Montana Public Radio

Butte Montana

Weather Pushes Back Project To Treat Berkeley Pit Water

Mar 14, 2019
The Berkeley pit in Butte, Montana, as seen from above.
NASA (CC-BY-2)

BUTTE, Mont. (AP) — Last month's harsh winter weather has delayed a pilot project that aims to stop the rise of toxic water in Butte's Berkeley Pit.

Montana Resources' Mark Thompson tells The Montanan Standard the mining pit is still frozen over, construction has slowed and the project to treat and discharge the water isn't expected to begin until June.

At first glance, Butte, Montana's mutilated industrial landscape is often written-off as an ecological sacrifice-zone. Dirty, ugly as sin and regrettable, but necessary to supply the country with perhaps the most basic necessity of the Electrical Age: Copper. But if you take the time to really look carefully, what you find here will challenge, surprise and even change you.

Take a closer look at the copper that put the Richest Hill on the map; the city's storied past; and the nostalgia and sense of purpose that pervade the Mining City, right now on Richest Hill episode two.

Richest Hill episode 01: Get to know Butte, Montana, one of America's biggest Superfund sites and one of Montana’s most compelling places. Richest Hill is a new podcast about the past, present and future of Butte, America, "The Richest Hill on Earth."

EPA Regional Administrator Doug Benevento meeting with Anaconda residents on April 10, 2018
Nora Saks

An administrator with the Environmental Protection Agency who’s been praised by leaders in Butte and Anaconda has been promoted to become a senior advisor to the newly-confirmed head of the EPA.

Doug Benevento has been a frequent visitor to Montana, and helped negotiate final cleanup agreements for Butte and Anaconda. He’ll remain based in Denver, but with a broader portfolio than just the six states he’s overseen since 2017.

Dangerously Cold Temperatures Forecast For Western Montana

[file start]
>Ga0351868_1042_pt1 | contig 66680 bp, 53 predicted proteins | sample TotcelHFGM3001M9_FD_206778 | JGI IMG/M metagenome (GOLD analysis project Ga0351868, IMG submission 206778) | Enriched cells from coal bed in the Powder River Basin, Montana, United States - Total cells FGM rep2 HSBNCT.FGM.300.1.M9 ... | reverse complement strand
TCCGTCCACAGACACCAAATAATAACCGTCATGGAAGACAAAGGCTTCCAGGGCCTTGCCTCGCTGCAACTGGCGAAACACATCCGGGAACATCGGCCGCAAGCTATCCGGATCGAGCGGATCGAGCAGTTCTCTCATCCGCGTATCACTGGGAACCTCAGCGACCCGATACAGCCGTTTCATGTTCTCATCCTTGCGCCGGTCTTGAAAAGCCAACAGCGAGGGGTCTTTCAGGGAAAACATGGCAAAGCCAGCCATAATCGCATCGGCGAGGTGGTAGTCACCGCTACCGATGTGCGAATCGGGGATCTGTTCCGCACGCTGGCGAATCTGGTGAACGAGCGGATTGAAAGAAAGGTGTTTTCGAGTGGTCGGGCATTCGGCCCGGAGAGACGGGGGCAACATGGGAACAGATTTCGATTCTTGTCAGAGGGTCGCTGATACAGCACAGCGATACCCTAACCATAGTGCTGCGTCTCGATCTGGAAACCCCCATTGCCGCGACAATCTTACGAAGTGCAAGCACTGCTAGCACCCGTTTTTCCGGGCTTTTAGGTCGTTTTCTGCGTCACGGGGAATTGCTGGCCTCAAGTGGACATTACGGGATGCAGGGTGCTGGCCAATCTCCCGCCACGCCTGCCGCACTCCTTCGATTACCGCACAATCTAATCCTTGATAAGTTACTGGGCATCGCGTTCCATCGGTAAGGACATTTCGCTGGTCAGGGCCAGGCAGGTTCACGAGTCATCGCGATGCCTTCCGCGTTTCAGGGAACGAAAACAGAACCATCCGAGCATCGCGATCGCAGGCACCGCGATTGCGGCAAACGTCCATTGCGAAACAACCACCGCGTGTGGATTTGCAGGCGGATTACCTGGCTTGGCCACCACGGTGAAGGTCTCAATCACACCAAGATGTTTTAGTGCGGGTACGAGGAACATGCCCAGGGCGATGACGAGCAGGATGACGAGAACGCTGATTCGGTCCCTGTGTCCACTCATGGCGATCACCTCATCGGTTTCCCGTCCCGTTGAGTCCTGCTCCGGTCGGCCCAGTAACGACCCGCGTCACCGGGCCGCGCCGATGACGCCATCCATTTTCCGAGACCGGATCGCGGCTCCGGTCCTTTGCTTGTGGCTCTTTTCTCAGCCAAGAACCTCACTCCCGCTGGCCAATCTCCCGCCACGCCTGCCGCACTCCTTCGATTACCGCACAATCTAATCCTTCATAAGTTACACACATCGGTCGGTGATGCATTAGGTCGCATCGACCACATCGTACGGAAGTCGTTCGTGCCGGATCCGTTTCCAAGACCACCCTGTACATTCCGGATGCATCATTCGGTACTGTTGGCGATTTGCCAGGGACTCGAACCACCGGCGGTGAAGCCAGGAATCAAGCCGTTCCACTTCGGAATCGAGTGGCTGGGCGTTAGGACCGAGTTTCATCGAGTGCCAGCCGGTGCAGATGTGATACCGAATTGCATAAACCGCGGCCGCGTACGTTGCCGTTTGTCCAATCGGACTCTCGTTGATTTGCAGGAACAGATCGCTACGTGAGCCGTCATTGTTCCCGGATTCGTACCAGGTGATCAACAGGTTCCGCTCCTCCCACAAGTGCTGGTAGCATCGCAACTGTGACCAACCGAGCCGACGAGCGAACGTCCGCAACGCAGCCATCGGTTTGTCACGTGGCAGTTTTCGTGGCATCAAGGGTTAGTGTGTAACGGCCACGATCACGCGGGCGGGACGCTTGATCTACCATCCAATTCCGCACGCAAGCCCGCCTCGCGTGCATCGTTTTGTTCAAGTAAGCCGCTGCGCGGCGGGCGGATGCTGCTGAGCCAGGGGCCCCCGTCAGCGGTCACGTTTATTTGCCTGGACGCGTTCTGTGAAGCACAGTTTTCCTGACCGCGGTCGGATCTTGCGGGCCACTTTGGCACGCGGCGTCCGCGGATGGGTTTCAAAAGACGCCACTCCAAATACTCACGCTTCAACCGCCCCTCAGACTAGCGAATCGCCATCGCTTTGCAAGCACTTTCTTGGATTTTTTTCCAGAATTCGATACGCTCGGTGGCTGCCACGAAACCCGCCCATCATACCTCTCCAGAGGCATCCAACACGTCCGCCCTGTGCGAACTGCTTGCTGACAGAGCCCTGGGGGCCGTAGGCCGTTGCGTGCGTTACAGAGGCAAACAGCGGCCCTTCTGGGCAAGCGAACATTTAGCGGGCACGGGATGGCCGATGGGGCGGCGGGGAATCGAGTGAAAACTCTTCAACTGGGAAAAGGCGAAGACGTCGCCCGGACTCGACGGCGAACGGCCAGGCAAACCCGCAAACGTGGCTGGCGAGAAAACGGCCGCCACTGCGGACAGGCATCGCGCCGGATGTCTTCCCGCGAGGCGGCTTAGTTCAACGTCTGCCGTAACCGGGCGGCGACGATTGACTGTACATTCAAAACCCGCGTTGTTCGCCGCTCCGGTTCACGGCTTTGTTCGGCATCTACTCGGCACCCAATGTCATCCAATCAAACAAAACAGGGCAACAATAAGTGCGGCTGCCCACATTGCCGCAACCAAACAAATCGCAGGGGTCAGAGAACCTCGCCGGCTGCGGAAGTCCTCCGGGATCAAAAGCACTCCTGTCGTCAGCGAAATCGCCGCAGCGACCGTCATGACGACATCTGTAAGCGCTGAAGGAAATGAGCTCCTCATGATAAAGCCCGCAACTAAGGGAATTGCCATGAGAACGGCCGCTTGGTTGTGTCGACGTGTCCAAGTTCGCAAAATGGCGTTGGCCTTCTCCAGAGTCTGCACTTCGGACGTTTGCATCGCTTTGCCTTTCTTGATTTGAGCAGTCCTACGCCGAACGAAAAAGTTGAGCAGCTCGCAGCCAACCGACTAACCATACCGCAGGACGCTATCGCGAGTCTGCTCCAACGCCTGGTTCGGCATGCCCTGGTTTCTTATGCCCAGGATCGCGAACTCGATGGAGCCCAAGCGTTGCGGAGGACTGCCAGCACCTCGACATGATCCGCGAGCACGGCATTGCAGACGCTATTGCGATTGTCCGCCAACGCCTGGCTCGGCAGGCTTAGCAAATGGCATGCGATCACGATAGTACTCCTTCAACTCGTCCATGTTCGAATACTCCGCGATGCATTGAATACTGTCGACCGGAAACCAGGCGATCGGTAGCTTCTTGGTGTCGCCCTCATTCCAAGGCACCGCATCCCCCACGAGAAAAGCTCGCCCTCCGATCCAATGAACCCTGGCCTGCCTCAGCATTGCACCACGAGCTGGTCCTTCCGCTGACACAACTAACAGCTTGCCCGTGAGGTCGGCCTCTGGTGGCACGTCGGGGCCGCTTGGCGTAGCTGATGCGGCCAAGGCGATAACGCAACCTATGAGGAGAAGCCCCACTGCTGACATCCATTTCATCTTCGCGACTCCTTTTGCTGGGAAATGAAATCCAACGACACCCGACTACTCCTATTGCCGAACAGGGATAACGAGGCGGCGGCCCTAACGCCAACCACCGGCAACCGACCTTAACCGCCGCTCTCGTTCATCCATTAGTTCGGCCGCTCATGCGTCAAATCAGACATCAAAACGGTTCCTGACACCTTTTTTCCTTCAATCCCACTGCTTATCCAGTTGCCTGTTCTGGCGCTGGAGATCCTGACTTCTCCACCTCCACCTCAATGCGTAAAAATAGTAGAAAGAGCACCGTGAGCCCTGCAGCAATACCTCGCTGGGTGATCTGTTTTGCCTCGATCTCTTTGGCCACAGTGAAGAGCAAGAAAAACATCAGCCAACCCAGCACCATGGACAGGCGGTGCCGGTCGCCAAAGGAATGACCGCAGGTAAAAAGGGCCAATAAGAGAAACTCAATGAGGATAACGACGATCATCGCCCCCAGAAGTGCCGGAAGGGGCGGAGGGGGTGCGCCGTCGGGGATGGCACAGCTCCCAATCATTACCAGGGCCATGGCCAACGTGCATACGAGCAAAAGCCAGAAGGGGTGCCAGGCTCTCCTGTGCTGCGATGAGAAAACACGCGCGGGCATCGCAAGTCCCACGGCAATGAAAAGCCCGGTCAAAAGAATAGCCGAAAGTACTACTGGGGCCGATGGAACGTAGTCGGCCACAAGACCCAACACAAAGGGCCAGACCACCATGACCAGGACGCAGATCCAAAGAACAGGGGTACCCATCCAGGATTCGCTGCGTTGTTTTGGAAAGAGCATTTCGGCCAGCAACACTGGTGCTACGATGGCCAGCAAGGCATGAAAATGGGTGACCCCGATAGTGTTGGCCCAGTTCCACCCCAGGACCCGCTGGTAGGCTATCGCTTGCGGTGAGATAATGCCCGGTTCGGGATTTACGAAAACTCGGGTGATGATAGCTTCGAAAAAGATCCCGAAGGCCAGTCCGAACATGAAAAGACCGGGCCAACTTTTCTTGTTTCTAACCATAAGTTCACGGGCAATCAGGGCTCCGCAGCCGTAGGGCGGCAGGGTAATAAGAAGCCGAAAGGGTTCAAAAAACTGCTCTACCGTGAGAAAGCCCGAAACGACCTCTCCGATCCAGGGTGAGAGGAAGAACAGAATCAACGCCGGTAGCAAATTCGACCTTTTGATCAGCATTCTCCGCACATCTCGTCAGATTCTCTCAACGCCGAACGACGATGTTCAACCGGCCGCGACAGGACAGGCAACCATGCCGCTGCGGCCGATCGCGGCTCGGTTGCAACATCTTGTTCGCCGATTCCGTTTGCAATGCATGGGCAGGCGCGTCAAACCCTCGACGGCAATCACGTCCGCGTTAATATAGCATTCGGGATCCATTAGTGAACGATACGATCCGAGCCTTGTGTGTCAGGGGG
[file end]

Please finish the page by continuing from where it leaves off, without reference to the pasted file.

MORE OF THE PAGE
National Weather Service Missoula

Missoula National Weather Service Meteorologist Corby Dickerson sums up Montana’s winter of 2018/2019 this way.

"We started off the winter a little slow, then we accelerated. And then this month of February, historic in many ways, has been like we just slammed on the gas pedal and said, 'What spring? What mid-winter thaw?'.

'Richest Hill' is a single-season podcast all about the past, present and future of Butte, Montana. Subscribe now, episode one comes out March 5.
(PD)

Butte, America is a big damn deal — and it's on the verge of some big changes. That's why we're making a podcast all about the Mining City's past, present and future. Episode one comes out March 5.

Listen and subscribe at https://buttepodcast.org/ or wherever you get your podcasts. And follow Richest Hill on Facebook for more updates.

L to R, Butte Superfund Activist Fritz Dailey, US Senator Steve Daines and Acting EPA Administrator Andrew Wheeler at the confluence of Blacktail and Silver Bow Creeks in Butte, September 7, 2018.
Eric Whitney / Montana Public Radio

With no deal yet signed to avert another partial government shutdown, progress on Montana’s Superfund cleanup sites is again in jeopardy. MTPR's Nora Saks spoke with a former senior official at the Environmental Protection Agency to understand what kind of impacts another shutdown could have in Montana.

Butte Montana is famous. It was at one time the biggest city between Chicago and San Francisco. It’s in the heart of the Rocky Mountains, and sits at the headwaters of the mighty Columbia River, which flows all the way to the Pacific Ocean.

Butte boomed and thrived for almost a century because of one thing: copper.

Butte’s massive copper deposit was key to America’s success. The “Richest Hill on Earth” literally electrified the nation, and made the brass in bullets that won World Wars I and II. But in the 1980s, the last of the big mines shut down. Now, most of the riches are gone, and Butte is struggling.

Montana has a new Superfund liaison. The partial government shutdown delayed the Environmental Protection Agency from naming a permanent replacement for the acting liaison, but now that it’s over, Jacqui Barker is visiting communities around the state.

Man Who Hijacked Bus In Butte Surrenders

Jan 31, 2019
Butte Silver Bow police car. File photo.
Josh Burnham / Montana Public Radio

Update: 9:50 p.m.

Authorities say an armed man who hijacked a passenger bus and held a person hostage during a prolonged standoff with police in Montana has surrendered.

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